aqueous medium filtered by the rotifer population per B. calyciflorus (from 31 to 64%) (Ovchinnikova and
unit time). Glazacheva, 1972; cited from [4]). When the rotifer
These results are in agreement with our previous B. calyciflorus was fed on the alga Scenedesmus obliq-
findings that TDTMA can inhibit the filtration activity uus (the concentration of the alga changed from 5 to
of another rotifer species, B. angularis Gosse [7]. 20 mg/ml), the assimilability of food ranged from 48 to
Many researchers (e.g., [4, 11, 12]; Table 2) studied 80% [4].
the filtration activity of hydrobionts. It was shown [11] The filtration activity of the rotifer B. calyciflorus
that the dependence of the filtration activity of the roti- fed on the infusoria Coleps sp. was 6–30 µl per animal
fer B. angularis on animal body weight was described per hour [12].
by the following equation: The maximum rate of filtration was detected at an
F = 31.288 W 0.417, infusoria density of 50 specimens per ml. The rate of
where F is the filtration rate, µl per animal per hour; W filtration of the rotifer B. calyciflorus fed on the infuso-
is the dry body weight, µg. ria Tetrachymena pyriformis ranged from 3 to 13.6 µl
per animal per hour. The rate of filtration of the rotifer
Many researchers demonstrated that the filtration B. rubens fed on the infusoria Coleps sp. was 4–9.3 µl
activity of rotifers depended on the following factors per animal per hour, the maximum number of the infu-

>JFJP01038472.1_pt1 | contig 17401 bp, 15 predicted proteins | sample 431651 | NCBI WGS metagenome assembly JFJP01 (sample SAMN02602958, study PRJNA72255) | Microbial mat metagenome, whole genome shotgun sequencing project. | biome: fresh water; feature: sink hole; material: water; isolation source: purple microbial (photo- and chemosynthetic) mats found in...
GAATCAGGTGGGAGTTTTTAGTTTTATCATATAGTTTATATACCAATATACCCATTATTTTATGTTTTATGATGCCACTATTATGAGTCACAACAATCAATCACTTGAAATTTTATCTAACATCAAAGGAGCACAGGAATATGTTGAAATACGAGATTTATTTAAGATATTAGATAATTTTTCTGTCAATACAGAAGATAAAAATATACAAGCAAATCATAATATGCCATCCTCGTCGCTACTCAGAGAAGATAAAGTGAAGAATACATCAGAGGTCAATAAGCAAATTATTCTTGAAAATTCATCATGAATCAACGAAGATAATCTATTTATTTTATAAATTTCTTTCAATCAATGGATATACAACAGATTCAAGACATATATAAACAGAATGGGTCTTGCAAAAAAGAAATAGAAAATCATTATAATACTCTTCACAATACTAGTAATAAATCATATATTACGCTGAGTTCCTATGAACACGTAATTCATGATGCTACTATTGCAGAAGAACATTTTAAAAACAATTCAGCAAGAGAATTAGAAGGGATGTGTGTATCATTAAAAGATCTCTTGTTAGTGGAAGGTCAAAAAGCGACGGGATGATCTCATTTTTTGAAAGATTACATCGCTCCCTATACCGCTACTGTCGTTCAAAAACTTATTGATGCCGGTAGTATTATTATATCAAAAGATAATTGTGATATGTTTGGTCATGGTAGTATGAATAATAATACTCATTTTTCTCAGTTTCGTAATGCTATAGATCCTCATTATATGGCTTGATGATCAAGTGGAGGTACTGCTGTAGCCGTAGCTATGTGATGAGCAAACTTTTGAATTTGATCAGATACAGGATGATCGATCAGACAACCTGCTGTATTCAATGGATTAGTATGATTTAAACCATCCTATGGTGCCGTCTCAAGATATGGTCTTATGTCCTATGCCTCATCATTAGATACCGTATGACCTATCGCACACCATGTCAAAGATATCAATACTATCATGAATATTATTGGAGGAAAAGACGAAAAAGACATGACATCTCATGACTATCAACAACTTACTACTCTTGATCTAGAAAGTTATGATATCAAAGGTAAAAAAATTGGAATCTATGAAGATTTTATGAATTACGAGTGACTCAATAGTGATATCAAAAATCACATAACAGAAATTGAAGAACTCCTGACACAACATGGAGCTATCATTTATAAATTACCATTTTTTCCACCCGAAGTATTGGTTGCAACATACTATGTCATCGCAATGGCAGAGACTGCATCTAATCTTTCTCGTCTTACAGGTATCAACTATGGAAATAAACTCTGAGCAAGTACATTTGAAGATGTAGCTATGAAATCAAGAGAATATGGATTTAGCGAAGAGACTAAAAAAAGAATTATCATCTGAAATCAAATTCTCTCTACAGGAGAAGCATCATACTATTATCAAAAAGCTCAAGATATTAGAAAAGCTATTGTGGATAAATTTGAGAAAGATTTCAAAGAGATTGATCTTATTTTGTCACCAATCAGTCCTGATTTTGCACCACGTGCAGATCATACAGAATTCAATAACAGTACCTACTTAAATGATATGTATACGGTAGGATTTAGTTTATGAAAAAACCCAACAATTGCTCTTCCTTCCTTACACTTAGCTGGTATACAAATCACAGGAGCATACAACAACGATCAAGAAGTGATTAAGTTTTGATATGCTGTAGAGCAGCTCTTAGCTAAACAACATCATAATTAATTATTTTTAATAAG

(cited from [4]). soria Coleps sp. cells ingested by the rotifer B. calyci-
(1) Temperature. The filtration rate increased from 1 florus ranging from 0 to 7 per animal per hour. The
to 8 µl per specimen per hour upon increasing the tem- number of the infusoria T. pyriformis ingested by the
perature from 5 to 20–25°C. rotifer ranged from 0 to 5 per animal per hour [12].
(2) The biomass of algae in the incubation medium. It follows from these and some other data available
The rate of filtration decreased as the biomass of algae from the literature that the filtration activity of rotifers
exceeded 60 mg/l. (and other filter-feeders) is a very variable characteris-
(3) The species of the alga. The maximum rate of fil- tic of the physiological activity of animals. This param-
tration in experiments with B. calyciflorus was eter varies over a broad range, being dependent on
observed in the case of feeding on various strains of many environmental factors (temperature, food con-
Scenedesmus, Lagerheimia, Cyclotella, and Niazschia centration, species composition of food, etc.). The
(31–63 ml per mg per day), whereas the minimum rate results of our experiments show that the concentration
of filtration was observed in the case of feeding on the of the pollutant (cationic surfactant) also belongs to the
green alga Chlorella (5–6 ml per mg per day). environmental factors affecting the filtration activity.
Note that the range of variation of the filtration Our experiments demonstrated that this conclusion was
(from 5 to 63 ml per mg per day) was significantly valid at least for one xenobiotic (TDTMA). We expect

DOKLADY BIOLOGICAL SCIENCES Vol. 390 2003
254 OSTROUMOV et al.

Table 2. Filtration and trophic activities of filter-feeders (rotifers and other aquatic invertebrates)
Measured Food for filter-feeders used Results of experiments and
References and comments
parameter in this study measurements
Rotifers B. calyciflorus
Dilution rate Alga Nannochloropsis limnetica Decrease (68–77% of control Results of this work
in turbidostat level) after addition of 0.5 mg/l
TDTMA
Filtration rate Chlorella, Oocystis, Coelastrum, 5–26 ml per mg per day L.A. Erman, 1962, 1963